iNTERSTITIALITY of Being Alone

There is nothing more interstitial than being alone. Really alone. I mean out and out stuck in the middle of the Sahara Desert between a strata of a bazzilion grains of sand below and an equal amount of stars in the sky above. The only sound a rustling of the wind through your ears and a few dry, scrubby plants. Your only companions are, again, the dry, scrubby plants, rocks, maybe a few birds, and if you are really lucky some other four or six leggeds that scurry about. 
 

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Sit for three days and nights in the Sahara with nothing to distract you -  no iPod, computer, Facebook, television, etc. - and being alone takes on even greater intensity. With no technology to suck your attention, you not only sit with the vastness around you, but also with the grand array of voices within that have long been vying for your attention.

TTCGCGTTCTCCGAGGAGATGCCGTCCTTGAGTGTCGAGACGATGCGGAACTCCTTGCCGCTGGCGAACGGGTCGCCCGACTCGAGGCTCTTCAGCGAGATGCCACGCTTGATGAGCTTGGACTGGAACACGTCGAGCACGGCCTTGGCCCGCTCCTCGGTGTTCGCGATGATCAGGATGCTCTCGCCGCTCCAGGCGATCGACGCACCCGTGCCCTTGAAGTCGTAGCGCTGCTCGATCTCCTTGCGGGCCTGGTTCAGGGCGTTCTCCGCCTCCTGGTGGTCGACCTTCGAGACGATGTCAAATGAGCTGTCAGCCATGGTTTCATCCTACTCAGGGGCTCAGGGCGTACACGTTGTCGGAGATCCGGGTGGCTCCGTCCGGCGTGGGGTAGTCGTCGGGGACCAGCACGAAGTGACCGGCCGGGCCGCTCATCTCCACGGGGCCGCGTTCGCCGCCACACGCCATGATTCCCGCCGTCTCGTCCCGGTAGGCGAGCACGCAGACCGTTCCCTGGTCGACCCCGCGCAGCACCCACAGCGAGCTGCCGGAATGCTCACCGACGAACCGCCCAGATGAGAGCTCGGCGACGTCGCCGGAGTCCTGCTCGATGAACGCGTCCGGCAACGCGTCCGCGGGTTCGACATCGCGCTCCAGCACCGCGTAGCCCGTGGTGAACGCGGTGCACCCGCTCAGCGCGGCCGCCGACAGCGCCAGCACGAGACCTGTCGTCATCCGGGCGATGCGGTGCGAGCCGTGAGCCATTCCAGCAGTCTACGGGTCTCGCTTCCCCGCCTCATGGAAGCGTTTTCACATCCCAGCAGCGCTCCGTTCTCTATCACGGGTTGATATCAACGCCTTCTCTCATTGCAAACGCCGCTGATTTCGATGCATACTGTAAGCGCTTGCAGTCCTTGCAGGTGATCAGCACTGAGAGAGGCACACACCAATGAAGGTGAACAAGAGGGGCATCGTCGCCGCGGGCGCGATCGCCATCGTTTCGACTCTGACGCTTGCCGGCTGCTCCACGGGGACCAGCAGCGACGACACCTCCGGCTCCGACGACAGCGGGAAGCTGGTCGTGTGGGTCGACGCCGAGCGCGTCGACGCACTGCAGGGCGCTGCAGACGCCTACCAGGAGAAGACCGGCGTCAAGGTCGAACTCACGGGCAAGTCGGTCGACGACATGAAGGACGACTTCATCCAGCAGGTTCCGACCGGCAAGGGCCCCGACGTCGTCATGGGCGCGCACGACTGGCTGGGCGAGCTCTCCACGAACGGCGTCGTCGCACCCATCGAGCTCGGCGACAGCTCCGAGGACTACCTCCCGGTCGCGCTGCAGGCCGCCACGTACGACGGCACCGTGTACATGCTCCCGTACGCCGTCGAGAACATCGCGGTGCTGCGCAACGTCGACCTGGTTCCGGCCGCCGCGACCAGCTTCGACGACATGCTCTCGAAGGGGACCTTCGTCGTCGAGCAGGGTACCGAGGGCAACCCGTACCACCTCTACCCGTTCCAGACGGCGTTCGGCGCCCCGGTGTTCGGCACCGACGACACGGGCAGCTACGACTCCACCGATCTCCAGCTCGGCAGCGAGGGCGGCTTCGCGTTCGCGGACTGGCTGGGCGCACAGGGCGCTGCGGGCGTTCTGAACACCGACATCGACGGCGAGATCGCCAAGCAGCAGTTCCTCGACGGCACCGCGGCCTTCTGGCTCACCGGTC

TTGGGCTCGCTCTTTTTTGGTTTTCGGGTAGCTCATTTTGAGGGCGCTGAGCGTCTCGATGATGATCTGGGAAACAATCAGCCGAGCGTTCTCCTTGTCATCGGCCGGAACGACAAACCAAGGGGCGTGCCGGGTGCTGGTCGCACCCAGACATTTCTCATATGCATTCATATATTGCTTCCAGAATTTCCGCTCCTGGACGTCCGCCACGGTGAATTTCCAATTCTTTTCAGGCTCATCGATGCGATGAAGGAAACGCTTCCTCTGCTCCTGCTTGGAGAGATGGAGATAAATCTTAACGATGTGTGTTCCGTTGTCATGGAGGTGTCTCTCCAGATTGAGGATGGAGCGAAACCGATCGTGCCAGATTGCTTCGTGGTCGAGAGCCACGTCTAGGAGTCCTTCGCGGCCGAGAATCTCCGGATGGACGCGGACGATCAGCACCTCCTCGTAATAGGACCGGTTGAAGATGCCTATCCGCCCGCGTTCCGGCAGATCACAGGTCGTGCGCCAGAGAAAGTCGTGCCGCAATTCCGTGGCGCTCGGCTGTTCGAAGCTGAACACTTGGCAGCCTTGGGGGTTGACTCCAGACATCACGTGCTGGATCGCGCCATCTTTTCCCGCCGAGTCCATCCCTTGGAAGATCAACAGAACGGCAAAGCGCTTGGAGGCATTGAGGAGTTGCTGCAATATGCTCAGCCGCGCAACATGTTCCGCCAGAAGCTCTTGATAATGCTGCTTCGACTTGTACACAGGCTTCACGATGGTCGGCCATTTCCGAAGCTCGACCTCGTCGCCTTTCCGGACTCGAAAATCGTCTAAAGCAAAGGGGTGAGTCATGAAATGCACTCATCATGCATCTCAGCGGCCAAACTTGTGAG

Is it scary? You answer that question. You can't know until you experience it. I offer that being alone is something anyone can do without going half way around the world. You can be alone any time, in any place, but how often do you welcome being alone? That is the challenge. 

Try it some time. Start simple. Do things while being alone, but do things that take you out of your comfort zone. Here's sweet, poetic advice on How to Be Alone by Tanya Davis. Take a risk and exercise your being alone muscles. See what strength it builds.

susan hughes